Elgin on Lewis's Putnam's paradox

Journal of Philosophy 94 (2):85-93 (1997)
In "Unnatural Science"(1) Catherine Elgin examines the dilemma which David Lewis sees posed by Putnam's model-theoretic argument against realism. One horn of the dilemma commits us to seeing truth as something all too easily come by, a virtue to be attributed to any theory meeting relatively minimal conditions of adequacy. The other horn commits us to "anti-nominalism", some version of the ancient doctrine that language must "carve nature at the joints": that there are natural kinds or classes which alone qualify as referents (extensions) for our predicates. Elgin offers a searching critique of Lewis' response (accepting the second horn) and an illuminating defence of its contrary: "we cannot construe (mere) truth as the end of scientific inquiry. Not ... because truth is too hard to come by, but because it is too easy" (p. 301)
Keywords No keywords specified (fix it)
Categories No categories specified
(categorize this paper)
 Save to my reading list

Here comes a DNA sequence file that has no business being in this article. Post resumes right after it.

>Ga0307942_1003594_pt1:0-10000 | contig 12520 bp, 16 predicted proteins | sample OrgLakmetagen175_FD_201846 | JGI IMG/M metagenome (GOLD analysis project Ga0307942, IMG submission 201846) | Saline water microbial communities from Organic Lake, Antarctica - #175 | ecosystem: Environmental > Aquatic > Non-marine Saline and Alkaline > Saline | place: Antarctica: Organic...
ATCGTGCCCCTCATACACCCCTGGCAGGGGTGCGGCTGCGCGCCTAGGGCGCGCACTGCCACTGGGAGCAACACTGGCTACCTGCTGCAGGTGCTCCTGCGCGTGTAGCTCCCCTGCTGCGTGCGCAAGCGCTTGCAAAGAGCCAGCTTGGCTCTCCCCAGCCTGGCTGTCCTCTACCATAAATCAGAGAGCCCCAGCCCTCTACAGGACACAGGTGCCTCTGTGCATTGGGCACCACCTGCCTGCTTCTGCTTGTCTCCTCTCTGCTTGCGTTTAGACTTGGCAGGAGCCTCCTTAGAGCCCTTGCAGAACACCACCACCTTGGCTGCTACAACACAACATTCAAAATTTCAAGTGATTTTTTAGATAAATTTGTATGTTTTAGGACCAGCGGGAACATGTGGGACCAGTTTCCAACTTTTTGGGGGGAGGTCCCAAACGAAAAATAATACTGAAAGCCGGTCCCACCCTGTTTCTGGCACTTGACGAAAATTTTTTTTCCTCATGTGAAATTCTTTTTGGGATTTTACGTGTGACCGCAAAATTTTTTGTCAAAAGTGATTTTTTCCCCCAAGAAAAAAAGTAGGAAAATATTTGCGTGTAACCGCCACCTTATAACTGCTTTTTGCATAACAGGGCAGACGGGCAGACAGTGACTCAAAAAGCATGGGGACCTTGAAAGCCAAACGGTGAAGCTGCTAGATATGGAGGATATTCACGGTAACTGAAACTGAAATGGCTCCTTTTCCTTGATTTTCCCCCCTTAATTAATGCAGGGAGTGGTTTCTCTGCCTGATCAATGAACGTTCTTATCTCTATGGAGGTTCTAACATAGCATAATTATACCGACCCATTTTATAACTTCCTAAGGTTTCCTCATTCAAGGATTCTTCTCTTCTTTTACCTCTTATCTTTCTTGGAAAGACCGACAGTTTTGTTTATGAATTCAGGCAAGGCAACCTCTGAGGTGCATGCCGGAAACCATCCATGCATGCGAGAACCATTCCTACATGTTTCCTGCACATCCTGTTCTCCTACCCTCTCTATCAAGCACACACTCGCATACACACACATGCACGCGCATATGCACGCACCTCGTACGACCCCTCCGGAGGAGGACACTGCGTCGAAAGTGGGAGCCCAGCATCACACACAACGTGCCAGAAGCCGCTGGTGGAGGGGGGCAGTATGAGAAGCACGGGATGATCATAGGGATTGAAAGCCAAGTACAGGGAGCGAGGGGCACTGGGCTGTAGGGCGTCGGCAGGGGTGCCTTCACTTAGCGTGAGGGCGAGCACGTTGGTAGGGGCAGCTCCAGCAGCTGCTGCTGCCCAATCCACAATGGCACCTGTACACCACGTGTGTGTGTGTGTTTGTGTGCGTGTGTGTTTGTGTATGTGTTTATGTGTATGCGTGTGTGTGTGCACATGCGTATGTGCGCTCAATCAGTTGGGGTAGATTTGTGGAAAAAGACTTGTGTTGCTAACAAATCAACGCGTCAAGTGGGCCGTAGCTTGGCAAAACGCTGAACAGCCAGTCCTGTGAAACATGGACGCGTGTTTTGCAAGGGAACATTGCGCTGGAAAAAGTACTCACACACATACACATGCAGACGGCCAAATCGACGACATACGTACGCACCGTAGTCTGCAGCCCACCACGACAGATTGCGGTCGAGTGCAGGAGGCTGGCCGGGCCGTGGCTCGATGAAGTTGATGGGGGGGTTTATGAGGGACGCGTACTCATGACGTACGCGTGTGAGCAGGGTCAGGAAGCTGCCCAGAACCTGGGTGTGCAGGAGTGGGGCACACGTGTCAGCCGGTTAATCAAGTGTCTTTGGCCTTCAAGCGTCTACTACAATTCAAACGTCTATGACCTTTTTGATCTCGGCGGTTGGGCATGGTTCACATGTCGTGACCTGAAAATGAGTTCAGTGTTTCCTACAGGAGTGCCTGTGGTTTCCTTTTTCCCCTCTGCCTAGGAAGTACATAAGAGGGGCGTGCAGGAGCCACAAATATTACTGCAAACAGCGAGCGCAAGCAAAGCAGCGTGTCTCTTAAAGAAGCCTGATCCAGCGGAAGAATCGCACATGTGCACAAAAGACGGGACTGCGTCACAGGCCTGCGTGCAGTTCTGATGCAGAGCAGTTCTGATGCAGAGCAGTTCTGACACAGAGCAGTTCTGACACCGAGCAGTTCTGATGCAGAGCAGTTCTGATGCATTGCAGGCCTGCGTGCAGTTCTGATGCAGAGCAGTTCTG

Follow the author(s)
My bibliography
Export citation
Find it on Scholar
Edit this record
Mark as duplicate
Revision history Request removal from index
Download options
PhilPapers Archive

Upload a copy of this paper     Check publisher's policy on self-archival     Papers currently archived: 9,357
External links
  •   Try with proxy.
  • Through your library Configure
    References found in this work BETA

    No references found.

    Citations of this work BETA
    Leon Horsten (2010). Having an Interpretation. [REVIEW] Philosophical Studies 150 (3):449 - 459.
    Similar books and articles

    Monthly downloads

    Added to index


    Total downloads

    31 ( #47,424 of 1,088,810 )

    Recent downloads (6 months)

    2 ( #42,743 of 1,088,810 )

    How can I increase my downloads?

    My notes
    Sign in to use this feature

    Start a new thread
    There  are no threads in this forum
    Nothing in this forum yet.